Monday, November 26, 2012

Design Pattern - Factory Pattern

You might also like seeing Observer Pattern, Strategy Pattern and Decorator Pattern

The next Pattern is the Factory Design Pattern. This pattern is often confused with the Simple Factory.
The difference is that in the Factory Design Pattern it is the subclass that controls instantiation of the object.

An everyday example of  Factory Pattern is the Java Collections iterator. Depending on the sub-class we get different types of iterators that shares a common interface.

One Slider? Coming up

Tuesday, November 13, 2012

Design Pattern - Decorator Pattern

You might also like seeing Observer Pattern and Strategy Pattern.

The next pattern in the series is the Decorator Pattern. Simply put a decorator creates a new instance by decorating the current object with additional responsibility. One slide to remember the pattern? Here we go ...

Monday, November 5, 2012

Design Pattern - Observer Pattern

The wiki article is great introduction to the Observer Pattern.

Looking for a one slide to easily help remember the pattern? Here we go ...


Monday, October 29, 2012

Saturday, October 27, 2012

Design Pattern - The single slide series

Its sometimes hard to remember design patterns and their definitions specially if your new too them. The one slide series aims to associate an image with the design pattern to make it easy to remember the pattern quickly.

Saturday, January 7, 2012

JFactor - The Java Treasure Hunt

Java Treasure Hunt is a Java based online treasure hunt that I had conceived a long time back. With a few modifications, I've revived  it a few days back & I'm planning for a second hunt sometime this year!

For now do enjoy the very first JFactor  - The online Java Treasure Hunt. The hunt's is pretty tough and not a lot of people have made it through till the end! Hoping you folks have better luck this time around :)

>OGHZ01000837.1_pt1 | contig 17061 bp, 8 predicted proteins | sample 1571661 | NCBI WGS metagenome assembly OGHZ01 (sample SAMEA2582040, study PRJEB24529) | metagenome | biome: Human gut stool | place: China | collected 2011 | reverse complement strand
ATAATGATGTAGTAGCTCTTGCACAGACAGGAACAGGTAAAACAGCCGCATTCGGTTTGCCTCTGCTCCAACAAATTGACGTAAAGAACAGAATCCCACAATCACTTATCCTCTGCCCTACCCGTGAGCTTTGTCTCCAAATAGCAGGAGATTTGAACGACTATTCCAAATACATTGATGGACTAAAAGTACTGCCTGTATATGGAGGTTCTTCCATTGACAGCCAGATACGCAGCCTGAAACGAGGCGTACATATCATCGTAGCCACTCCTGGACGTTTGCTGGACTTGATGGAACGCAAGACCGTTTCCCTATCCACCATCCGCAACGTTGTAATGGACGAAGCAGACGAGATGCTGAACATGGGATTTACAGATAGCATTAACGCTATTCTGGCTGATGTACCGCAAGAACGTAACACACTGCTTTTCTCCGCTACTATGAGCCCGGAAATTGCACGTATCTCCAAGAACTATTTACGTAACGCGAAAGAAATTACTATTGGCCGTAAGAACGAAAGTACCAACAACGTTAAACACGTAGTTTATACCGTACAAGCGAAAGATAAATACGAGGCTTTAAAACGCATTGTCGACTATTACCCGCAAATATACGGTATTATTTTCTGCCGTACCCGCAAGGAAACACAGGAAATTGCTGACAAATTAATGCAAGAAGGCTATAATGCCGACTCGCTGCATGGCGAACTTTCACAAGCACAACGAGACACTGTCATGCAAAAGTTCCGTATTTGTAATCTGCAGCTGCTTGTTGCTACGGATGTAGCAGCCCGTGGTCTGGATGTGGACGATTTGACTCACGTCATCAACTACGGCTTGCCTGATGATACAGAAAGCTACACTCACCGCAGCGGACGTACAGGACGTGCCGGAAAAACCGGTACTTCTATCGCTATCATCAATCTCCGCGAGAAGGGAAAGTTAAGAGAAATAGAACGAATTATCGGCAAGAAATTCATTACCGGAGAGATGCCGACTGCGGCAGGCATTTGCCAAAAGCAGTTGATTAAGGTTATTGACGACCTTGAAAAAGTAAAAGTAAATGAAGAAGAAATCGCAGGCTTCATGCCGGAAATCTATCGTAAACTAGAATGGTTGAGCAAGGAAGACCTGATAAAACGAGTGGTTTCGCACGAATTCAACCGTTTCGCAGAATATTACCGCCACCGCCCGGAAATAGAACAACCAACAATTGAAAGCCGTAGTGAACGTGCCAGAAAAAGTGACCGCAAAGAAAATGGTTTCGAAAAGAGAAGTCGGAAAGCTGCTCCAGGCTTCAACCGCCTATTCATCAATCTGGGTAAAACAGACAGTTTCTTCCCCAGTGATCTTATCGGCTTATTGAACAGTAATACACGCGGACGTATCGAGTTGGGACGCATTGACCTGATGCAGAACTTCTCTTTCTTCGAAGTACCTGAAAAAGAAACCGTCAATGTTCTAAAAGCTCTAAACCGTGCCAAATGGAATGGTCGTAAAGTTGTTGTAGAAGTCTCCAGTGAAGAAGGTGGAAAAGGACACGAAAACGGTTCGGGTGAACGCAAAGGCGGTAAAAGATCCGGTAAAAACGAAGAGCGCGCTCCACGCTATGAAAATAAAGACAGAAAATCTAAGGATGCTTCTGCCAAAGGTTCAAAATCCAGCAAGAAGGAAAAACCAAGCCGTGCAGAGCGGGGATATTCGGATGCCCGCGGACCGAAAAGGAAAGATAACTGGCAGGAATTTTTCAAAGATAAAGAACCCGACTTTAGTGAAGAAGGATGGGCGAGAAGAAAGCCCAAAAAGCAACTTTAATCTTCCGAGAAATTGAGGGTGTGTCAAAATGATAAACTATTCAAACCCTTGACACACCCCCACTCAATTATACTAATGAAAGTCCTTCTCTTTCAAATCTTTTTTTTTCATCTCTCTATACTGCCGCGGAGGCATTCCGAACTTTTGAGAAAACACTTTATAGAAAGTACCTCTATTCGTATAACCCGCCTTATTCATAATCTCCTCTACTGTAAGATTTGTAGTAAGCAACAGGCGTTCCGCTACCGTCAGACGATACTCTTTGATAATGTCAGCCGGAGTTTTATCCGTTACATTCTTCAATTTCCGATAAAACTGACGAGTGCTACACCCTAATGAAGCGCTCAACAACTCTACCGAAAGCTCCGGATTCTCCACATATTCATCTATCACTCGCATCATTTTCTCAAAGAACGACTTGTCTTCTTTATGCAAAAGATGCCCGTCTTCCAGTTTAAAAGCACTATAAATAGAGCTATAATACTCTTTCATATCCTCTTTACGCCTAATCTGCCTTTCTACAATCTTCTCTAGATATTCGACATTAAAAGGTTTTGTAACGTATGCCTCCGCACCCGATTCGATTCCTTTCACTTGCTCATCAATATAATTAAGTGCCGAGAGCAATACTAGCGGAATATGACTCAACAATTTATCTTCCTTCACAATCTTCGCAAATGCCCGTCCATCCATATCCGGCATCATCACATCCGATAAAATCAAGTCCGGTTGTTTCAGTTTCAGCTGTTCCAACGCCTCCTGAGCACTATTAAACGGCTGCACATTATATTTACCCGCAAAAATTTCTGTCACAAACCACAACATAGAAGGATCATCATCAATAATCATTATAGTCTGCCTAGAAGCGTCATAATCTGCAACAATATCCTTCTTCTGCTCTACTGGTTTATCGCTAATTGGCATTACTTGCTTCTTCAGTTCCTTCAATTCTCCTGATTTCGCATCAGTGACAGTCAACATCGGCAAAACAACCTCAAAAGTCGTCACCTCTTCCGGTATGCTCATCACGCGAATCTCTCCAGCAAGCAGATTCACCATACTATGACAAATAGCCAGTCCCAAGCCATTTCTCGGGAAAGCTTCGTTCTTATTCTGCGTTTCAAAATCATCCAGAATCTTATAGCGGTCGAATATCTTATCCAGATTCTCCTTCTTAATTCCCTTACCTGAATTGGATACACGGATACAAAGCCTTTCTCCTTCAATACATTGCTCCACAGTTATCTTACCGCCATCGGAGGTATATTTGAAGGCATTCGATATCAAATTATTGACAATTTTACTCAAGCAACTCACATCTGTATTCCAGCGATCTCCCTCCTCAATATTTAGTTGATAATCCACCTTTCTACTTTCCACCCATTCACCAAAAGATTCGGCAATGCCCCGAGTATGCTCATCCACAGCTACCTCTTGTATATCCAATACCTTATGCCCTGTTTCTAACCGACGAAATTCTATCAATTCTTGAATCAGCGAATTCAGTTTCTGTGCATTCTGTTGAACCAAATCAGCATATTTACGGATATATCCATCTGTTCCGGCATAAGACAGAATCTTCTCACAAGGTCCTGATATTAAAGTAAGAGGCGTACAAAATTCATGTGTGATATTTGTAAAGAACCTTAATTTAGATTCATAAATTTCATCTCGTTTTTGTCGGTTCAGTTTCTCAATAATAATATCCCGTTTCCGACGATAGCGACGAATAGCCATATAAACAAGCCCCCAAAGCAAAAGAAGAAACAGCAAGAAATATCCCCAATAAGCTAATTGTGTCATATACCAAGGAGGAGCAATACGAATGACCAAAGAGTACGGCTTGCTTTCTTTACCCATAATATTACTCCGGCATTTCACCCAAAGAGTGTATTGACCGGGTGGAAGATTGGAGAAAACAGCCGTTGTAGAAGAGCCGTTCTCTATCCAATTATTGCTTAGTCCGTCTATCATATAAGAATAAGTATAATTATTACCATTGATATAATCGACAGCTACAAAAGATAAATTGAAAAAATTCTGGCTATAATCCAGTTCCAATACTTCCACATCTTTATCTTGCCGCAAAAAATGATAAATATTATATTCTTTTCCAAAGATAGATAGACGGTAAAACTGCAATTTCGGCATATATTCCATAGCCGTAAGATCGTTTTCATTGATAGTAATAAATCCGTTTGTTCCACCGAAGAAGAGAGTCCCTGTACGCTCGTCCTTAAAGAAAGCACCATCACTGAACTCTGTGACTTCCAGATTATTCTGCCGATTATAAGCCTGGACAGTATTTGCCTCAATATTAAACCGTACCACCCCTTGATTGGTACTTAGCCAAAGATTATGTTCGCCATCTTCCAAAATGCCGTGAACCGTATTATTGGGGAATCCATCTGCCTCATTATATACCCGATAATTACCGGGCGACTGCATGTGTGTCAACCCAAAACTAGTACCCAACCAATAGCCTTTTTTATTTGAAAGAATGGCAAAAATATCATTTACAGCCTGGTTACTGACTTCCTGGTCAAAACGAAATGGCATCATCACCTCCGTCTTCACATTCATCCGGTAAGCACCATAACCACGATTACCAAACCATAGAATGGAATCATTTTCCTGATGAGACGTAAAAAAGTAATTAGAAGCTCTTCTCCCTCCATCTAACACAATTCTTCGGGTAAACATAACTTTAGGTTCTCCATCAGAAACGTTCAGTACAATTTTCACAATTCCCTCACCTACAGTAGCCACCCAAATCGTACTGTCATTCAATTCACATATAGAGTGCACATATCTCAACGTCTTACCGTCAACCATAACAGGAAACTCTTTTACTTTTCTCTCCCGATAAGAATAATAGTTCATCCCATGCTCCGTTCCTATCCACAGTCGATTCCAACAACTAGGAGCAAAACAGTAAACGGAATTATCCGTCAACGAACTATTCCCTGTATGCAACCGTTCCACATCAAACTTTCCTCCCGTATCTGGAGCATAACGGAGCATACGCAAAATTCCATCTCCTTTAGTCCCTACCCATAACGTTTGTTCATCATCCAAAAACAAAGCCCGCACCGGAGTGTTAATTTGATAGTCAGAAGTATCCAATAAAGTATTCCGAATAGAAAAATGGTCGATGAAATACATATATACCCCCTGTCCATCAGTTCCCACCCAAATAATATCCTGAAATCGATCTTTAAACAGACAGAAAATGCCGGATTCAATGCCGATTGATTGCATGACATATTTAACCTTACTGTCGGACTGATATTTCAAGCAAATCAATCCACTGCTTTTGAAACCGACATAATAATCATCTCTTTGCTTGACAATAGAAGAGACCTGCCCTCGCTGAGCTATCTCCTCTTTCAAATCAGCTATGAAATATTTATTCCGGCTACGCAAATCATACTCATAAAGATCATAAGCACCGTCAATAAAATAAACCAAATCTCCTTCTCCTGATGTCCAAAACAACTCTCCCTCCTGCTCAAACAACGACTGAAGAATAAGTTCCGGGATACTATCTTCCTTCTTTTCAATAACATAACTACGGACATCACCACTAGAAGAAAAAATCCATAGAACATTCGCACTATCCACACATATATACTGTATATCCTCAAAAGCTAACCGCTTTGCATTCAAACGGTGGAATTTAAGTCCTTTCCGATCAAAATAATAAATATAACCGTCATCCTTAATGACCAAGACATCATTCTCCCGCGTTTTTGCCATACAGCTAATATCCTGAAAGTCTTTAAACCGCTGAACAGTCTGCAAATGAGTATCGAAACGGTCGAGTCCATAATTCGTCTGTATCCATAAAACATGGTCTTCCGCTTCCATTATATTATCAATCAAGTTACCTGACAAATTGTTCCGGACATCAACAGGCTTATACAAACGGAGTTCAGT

Do leave a thought on what you think of it!

!!Wishing everyone a great and eventful 2012!!

Saturday, December 17, 2011

Understanding the XML Namespace

If your a java programmer the probability that you have run into XML configuration is pretty high. Many frameworks require XML based configuration and even when they offer alternatives (usually Annotations) they usually recommend using XML.

Whether you like it or not XML is everywhere.

So what exactly is the XML namespace. Many a times it just some boiler plate that's added to the beginning of a config document.

Use Spring? Here is what you might have,

<beans xmlns=""

    <bean id="xyz" class="blogspot.javachats.XYZ"></bean>

    <util:properties id="someConfiguration" 

So what is the XML namespace?

All the tags that start with xmlns form the XMLNameSpace tags.

In this example we have three namespaces defined - 1 is implicitly used (referred as Namespace Defaulting) and 2 are explicitly named (referred as Qualified Names). Were you able to identify which is which?

  1.  Namespace Defaulting
    The namespace xmlns="" defines a default namespace. It means that a Non-Qualified tag against which it is written and any Non-Qualified child tags would by in that namespace. In case of the spring example above - the <beans> and <bean> element belong to the namespace
  2.  Qualified Names
    The namespaces xmlns:xsi="" and xmlns:util="" are qualified namespaces. It means any element that are prefix with xsi or util would be part of that respective namespace!
Did you spot where the namespace xsi is used in the example above?
Why do they matter?

In pretty simple terms the name of any XML element (referred as QName) comprises of the XML NameSpace + Local Name.
e.g. QName(Beans) = + beans
This means two different XML element may have the same name in different Namespaces.

Namespaces in XML are the Java Equivalent of Packages!

That's XML Namespaces in nutshell1. Next time you look at some boiler plate XML - be sure to give it a second glance.

Foot Notes
  1. The XML Name Reference at